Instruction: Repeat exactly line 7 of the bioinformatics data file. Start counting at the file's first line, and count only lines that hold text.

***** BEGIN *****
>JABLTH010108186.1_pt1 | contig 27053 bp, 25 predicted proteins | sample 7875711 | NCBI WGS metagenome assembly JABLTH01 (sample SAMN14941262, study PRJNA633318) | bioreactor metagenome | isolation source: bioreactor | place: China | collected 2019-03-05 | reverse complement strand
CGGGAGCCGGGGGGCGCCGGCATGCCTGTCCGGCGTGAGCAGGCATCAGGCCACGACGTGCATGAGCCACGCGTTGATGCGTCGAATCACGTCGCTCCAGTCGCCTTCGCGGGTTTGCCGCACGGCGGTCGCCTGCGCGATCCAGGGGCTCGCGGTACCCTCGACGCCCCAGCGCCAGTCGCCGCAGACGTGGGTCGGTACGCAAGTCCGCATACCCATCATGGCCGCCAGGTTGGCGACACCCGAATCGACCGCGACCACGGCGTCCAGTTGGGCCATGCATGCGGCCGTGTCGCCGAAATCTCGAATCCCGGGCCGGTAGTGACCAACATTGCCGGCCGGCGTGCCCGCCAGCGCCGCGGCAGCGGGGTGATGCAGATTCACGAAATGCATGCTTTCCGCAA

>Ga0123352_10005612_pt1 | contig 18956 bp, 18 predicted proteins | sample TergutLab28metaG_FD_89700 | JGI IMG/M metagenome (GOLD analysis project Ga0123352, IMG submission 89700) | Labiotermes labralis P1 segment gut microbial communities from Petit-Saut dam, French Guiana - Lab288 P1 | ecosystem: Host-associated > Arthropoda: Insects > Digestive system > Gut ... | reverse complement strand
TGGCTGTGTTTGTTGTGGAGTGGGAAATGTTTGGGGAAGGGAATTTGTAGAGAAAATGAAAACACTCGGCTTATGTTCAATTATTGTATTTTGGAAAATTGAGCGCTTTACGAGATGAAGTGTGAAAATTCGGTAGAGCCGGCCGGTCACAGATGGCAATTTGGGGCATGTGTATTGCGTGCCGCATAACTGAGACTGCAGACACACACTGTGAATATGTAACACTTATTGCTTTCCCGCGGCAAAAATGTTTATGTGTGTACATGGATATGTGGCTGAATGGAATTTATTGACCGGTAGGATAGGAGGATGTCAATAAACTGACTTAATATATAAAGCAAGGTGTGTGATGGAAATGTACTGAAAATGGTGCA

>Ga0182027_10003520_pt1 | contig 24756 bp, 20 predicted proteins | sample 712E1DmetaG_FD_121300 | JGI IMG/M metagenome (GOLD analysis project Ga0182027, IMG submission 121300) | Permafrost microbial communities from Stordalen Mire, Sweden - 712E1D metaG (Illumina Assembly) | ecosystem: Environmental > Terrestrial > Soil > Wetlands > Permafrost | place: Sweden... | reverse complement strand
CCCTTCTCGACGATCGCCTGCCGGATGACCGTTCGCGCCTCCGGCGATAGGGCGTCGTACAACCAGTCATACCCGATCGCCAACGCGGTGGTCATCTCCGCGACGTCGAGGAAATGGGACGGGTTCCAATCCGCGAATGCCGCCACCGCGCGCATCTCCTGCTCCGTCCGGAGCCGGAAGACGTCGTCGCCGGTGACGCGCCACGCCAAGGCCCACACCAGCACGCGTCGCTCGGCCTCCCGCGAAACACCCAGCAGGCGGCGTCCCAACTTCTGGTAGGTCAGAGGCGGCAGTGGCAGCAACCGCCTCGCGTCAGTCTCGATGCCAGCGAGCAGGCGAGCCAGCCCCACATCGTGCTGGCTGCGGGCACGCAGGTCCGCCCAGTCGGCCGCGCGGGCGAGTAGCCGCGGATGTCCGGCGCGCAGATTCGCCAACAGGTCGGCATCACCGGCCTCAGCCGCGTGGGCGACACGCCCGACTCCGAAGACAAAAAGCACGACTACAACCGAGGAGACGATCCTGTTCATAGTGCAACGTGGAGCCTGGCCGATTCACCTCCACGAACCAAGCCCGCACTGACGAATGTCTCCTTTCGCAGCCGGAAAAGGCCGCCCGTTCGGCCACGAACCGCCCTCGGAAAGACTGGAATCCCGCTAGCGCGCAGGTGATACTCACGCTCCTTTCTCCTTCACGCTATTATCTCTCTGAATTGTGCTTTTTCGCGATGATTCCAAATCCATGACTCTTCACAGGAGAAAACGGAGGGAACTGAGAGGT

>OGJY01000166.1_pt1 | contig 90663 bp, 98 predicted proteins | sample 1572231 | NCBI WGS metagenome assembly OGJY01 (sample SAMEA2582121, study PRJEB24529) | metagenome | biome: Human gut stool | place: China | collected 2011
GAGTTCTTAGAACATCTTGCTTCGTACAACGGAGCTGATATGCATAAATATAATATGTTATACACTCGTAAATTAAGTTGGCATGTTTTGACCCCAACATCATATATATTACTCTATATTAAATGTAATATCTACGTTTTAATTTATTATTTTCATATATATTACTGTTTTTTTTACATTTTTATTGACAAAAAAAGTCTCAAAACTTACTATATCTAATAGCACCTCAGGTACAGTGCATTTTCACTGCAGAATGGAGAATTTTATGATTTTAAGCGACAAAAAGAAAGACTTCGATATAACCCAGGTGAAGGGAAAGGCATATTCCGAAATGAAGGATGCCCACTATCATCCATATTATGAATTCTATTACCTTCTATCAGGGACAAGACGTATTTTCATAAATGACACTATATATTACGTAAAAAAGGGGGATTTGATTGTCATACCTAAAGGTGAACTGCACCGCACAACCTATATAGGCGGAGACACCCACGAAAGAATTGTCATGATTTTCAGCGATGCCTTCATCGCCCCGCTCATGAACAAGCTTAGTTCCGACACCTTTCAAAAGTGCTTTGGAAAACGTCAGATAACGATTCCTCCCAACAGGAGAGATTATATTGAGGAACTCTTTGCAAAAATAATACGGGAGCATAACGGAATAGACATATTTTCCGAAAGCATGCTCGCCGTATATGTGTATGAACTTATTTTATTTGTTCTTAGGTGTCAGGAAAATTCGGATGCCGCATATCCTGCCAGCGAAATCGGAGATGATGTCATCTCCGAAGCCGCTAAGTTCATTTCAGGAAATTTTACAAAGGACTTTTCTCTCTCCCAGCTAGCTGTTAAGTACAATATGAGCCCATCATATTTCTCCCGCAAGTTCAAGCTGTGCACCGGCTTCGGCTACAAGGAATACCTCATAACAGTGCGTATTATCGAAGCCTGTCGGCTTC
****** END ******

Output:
>OGJY01000166.1_pt1 | contig 90663 bp, 98 predicted proteins | sample 1572231 | NCBI WGS metagenome assembly OGJY01 (sample SAMEA2582121, study PRJEB24529) | metagenome | biome: Human gut stool | place: China | collected 2011